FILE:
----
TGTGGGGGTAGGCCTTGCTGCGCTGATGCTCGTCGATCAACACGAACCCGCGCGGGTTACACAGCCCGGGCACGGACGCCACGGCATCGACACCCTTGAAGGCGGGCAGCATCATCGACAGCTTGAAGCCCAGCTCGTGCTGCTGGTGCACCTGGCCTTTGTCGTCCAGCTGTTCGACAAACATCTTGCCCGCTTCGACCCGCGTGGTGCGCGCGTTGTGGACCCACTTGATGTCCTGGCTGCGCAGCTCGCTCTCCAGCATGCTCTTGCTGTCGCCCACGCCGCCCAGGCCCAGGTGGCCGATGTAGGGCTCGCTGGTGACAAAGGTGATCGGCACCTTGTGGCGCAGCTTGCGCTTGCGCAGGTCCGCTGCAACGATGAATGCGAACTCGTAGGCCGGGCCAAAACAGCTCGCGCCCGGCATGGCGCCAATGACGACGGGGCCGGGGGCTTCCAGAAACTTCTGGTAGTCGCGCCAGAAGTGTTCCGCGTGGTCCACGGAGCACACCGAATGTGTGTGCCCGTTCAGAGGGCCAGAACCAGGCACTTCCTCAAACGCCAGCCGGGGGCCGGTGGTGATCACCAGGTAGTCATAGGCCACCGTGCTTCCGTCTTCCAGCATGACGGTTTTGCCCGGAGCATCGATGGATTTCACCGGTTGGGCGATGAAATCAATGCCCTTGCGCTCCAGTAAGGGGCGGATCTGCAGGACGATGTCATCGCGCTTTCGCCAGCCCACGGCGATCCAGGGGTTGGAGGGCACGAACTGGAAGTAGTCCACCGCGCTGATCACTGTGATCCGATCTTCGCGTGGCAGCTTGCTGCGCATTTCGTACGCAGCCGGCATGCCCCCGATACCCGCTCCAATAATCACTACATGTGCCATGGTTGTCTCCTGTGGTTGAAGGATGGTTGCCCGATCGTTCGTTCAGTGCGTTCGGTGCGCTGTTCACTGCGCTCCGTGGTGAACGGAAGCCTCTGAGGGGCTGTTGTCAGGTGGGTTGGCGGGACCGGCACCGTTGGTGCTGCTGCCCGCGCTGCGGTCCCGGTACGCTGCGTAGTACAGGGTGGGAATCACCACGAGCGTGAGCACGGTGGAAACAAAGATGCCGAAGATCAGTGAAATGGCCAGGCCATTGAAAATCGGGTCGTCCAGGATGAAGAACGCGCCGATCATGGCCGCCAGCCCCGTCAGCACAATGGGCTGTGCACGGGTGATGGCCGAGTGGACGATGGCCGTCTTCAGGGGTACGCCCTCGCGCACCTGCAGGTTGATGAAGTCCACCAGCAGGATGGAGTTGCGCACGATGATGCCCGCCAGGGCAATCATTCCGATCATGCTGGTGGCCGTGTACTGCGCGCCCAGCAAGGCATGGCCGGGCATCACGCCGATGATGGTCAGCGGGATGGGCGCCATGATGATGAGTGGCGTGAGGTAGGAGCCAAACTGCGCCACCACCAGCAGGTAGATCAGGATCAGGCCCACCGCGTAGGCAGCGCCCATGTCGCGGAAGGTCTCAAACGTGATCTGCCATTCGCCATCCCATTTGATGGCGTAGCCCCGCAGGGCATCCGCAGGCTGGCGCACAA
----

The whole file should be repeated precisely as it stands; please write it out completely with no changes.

TGTGGGGGTAGGCCTTGCTGCGCTGATGCTCGTCGATCAACACGAACCCGCGCGGGTTACACAGCCCGGGCACGGACGCCACGGCATCGACACCCTTGAAGGCGGGCAGCATCATCGACAGCTTGAAGCCCAGCTCGTGCTGCTGGTGCACCTGGCCTTTGTCGTCCAGCTGTTCGACAAACATCTTGCCCGCTTCGACCCGCGTGGTGCGCGCGTTGTGGACCCACTTGATGTCCTGGCTGCGCAGCTCGCTCTCCAGCATGCTCTTGCTGTCGCCCACGCCGCCCAGGCCCAGGTGGCCGATGTAGGGCTCGCTGGTGACAAAGGTGATCGGCACCTTGTGGCGCAGCTTGCGCTTGCGCAGGTCCGCTGCAACGATGAATGCGAACTCGTAGGCCGGGCCAAAACAGCTCGCGCCCGGCATGGCGCCAATGACGACGGGGCCGGGGGCTTCCAGAAACTTCTGGTAGTCGCGCCAGAAGTGTTCCGCGTGGTCCACGGAGCACACCGAATGTGTGTGCCCGTTCAGAGGGCCAGAACCAGGCACTTCCTCAAACGCCAGCCGGGGGCCGGTGGTGATCACCAGGTAGTCATAGGCCACCGTGCTTCCGTCTTCCAGCATGACGGTTTTGCCCGGAGCATCGATGGATTTCACCGGTTGGGCGATGAAATCAATGCCCTTGCGCTCCAGTAAGGGGCGGATCTGCAGGACGATGTCATCGCGCTTTCGCCAGCCCACGGCGATCCAGGGGTTGGAGGGCACGAACTGGAAGTAGTCCACCGCGCTGATCACTGTGATCCGATCTTCGCGTGGCAGCTTGCTGCGCATTTCGTACGCAGCCGGCATGCCCCCGATACCCGCTCCAATAATCACTACATGTGCCATGGTTGTCTCCTGTGGTTGAAGGATGGTTGCCCGATCGTTCGTTCAGTGCGTTCGGTGCGCTGTTCACTGCGCTCCGTGGTGAACGGAAGCCTCTGAGGGGCTGTTGTCAGGTGGGTTGGCGGGACCGGCACCGTTGGTGCTGCTGCCCGCGCTGCGGTCCCGGTACGCTGCGTAGTACAGGGTGGGAATCACCACGAGCGTGAGCACGGTGGAAACAAAGATGCCGAAGATCAGTGAAATGGCCAGGCCATTGAAAATCGGGTCGTCCAGGATGAAGAACGCGCCGATCATGGCCGCCAGCCCCGTCAGCACAATGGGCTGTGCACGGGTGATGGCCGAGTGGACGATGGCCGTCTTCAGGGGTACGCCCTCGCGCACCTGCAGGTTGATGAAGTCCACCAGCAGGATGGAGTTGCGCACGATGATGCCCGCCAGGGCAATCATTCCGATCATGCTGGTGGCCGTGTACTGCGCGCCCAGCAAGGCATGGCCGGGCATCACGCCGATGATGGTCAGCGGGATGGGCGCCATGATGATGAGTGGCGTGAGGTAGGAGCCAAACTGCGCCACCACCAGCAGGTAGATCAGGATCAGGCCCACCGCGTAGGCAGCGCCCATGTCGCGGAAGGTCTCAAACGTGATCTGCCATTCGCCATCCCATTTGATGGCGTAGCCCCGCAGGGCATCCGCAGGCTGGCGCACAA